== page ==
The phrase “mobile learning” is popping up all across the learning field. There is excitement and innovation around the potential to put learning resources in the hands of the workforce no matter where or when. One would assume from this level of attention that workers are learning to do their jobs by accessing a smartphone or tablet. This isn’t true. Scan almost any organization and you will find:
• A high level of mobile device ownership by workers.
• Varied levels of their own mobile device use to access email or the Web and perform searches.
• Very low level of mobile device use to formally access courses, assessments or learning activities.
• Very low level of development of learning assets specifically for mobile devices.
• Almost no pure learning apps designed for learning and knowledge that reside on mobile devices.
• Moderate to high levels of technology frustration in making learning assets fully viewable and optimized on devices — Flash on an iPad, for example.
• Lagging levels of mobile readiness from many learning management systems.
Is this a thumbs down on the role or future of mobile learning? No, but it does reflect that the current excitement is leading to a level of hype where the potential for learning with mobile devices is conflicting with organizations’ readiness and key gaps in the marketplace.
Here are The Masie Center’s predictions for adaption and development pathways that major organizations will take in the next 36 months as experimentation with mobile learning expands:
Device readiness: The first step will be to make current and new content device-ready. As more of our employees use corporate and personal mobile devices, the content must be better formatted for viewing, reading, scaling and optimization. For example, a video can be posted to a cloud server that will provide a format appropriate to the browser and device requesting it.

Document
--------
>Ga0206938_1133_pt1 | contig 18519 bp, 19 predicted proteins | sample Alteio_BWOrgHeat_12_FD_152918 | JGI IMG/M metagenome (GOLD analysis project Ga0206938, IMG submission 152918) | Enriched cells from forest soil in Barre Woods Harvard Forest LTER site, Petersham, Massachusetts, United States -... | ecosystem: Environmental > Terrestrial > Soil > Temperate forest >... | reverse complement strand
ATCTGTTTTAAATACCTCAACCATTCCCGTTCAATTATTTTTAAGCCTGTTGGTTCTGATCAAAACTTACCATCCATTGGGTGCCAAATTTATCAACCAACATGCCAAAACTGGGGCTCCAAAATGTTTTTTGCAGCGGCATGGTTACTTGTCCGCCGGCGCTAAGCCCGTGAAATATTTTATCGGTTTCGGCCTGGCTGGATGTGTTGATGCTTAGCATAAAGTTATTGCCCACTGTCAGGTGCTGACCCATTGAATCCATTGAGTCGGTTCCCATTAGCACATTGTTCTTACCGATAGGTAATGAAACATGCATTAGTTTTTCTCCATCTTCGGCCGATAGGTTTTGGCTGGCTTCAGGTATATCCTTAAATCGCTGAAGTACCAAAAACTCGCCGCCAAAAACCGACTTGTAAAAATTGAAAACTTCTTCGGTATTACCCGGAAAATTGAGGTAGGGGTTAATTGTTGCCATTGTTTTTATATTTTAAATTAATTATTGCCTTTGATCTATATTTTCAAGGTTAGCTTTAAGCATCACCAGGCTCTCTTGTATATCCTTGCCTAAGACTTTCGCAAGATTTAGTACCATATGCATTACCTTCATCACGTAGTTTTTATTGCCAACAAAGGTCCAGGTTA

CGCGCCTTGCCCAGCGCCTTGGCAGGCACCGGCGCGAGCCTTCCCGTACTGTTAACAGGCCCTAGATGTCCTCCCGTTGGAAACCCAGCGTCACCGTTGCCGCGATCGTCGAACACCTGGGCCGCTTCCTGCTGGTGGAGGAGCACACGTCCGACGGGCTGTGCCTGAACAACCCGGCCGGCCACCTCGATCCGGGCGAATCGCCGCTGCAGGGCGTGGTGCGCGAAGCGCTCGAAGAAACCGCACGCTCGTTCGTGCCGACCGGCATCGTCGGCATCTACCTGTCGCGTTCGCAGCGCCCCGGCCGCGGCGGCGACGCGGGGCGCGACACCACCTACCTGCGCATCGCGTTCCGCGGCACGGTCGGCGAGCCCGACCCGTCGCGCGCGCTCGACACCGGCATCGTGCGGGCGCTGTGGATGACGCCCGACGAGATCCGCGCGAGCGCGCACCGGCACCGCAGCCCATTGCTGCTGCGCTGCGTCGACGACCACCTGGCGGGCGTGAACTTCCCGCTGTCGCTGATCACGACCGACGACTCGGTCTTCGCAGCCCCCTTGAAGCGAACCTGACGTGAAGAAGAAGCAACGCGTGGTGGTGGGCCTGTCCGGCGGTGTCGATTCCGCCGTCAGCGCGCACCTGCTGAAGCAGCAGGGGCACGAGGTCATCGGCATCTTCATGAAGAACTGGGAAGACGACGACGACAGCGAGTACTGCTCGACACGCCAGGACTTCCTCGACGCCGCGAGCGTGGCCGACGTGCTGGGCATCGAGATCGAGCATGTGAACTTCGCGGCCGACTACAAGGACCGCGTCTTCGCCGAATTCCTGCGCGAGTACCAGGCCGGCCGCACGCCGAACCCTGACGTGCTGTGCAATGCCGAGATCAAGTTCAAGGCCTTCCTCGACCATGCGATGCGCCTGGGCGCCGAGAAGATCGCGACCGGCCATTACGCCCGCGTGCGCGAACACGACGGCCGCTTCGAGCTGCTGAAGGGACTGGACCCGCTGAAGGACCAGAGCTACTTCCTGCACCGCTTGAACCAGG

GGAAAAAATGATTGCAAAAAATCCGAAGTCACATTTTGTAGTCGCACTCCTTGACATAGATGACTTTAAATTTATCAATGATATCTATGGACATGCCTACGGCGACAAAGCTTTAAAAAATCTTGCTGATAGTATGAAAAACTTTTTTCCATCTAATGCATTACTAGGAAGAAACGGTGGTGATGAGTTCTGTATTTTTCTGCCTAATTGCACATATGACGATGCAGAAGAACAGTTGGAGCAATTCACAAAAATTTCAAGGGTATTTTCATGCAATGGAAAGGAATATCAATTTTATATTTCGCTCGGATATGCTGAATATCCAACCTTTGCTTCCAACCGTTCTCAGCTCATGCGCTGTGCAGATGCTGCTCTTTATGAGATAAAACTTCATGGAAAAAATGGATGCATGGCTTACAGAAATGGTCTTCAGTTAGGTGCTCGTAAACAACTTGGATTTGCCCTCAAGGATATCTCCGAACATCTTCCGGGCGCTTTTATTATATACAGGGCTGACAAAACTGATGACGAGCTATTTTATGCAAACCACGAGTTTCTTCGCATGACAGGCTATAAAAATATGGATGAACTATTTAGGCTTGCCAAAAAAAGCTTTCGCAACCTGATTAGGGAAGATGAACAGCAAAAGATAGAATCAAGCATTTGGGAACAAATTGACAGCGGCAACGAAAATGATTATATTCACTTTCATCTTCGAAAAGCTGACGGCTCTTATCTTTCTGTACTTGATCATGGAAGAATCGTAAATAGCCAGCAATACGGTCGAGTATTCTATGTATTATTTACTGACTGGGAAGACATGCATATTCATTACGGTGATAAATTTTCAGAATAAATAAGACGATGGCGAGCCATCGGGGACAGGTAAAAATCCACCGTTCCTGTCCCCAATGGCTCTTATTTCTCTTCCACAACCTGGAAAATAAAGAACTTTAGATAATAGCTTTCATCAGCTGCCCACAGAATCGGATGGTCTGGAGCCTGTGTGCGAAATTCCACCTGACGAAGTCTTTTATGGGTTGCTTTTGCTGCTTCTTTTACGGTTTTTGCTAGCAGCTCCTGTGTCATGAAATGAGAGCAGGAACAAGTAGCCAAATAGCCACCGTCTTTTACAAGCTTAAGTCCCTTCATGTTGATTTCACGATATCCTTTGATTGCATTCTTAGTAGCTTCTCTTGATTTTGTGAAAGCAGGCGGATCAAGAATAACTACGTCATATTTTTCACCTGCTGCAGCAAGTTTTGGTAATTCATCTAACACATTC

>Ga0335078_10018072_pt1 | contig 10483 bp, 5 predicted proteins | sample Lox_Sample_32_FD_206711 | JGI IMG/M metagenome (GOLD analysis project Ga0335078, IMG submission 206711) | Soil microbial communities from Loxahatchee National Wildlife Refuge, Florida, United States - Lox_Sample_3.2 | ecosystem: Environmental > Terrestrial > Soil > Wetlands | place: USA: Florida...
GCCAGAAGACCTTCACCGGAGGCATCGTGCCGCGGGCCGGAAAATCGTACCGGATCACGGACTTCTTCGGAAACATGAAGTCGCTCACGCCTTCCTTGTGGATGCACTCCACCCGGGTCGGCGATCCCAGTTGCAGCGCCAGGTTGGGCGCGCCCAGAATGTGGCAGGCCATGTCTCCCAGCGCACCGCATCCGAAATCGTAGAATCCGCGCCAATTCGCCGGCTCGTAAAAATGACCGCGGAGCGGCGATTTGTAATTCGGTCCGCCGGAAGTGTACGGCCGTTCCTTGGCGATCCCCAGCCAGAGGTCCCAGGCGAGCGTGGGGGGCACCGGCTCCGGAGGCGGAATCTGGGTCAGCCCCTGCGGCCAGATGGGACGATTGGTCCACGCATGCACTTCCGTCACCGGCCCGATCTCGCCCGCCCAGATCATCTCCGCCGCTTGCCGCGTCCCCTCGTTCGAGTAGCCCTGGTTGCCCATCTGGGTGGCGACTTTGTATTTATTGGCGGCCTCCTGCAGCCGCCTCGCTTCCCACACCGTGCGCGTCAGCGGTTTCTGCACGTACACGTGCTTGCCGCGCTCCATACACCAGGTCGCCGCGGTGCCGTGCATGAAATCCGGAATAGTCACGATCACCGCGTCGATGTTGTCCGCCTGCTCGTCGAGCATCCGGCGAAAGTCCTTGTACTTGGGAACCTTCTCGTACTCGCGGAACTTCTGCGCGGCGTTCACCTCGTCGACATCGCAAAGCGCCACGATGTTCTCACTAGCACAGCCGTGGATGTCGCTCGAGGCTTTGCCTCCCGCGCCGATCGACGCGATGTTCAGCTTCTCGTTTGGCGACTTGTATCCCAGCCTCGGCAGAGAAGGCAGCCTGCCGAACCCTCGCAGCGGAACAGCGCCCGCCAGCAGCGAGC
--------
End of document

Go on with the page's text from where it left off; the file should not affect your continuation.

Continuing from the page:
Learning mobility design: Our field needs to develop design models that reflect our objectives for how a mobile device provides the learner or the organization with added benefits. These might include:
• Just-in-time knowledge: Short bursts of information and learning assets that can be consumed anywhere in just a few minutes.
• Access to collaboration: Easy pathways to people with expertise needed at that moment — whether they are across the hall or around the globe.
Mobile-only functions: Soon mobile learning will use the unique aspects of a device for learning design. For example:
• Camera as learning tool: Imagine the learner being asked to take pictures of good or risky factory floor situations and submit them for review or to do video interviews with several customers on a key process change.
• Location aspects: Have the mobile device use its GPS functionality to give learners content based on their location or even what is on their corporate schedule. Salespeople might get a short module based on which client they are about to visit.
• Proximity connections: The device could sense and provide collaboration and content handling with other learners in the same location.
• In-the-ear prompting: Using a Bluetooth connection, the device might provide asynchronous or real-time audio prompting or coaching for a learner on the retail floor or in the workspace.
Performance support: We believe that the largest opportunity for mobile learning will be in the performance support area, providing just-in-time knowledge in a personalized fashion at the moment of need.
E-books on steroids: Take much of our current e-learning and pour it into a dynamic e-book, which combines content, collaboration, assessment and performance support.
We will clearly see growth in new learning apps, learning platforms and mobile learning opportunities. Much of this growth will not, in fact, lead to mobile learning. Instead, it will be more about us accepting the role of mobile devices in our daily lives and leveraging the opportunities they present.
Elliott Masie is the chairman and CLO of The Masie Center’s Learning Consortium. He can be reached at editor@CLOmedia.com.
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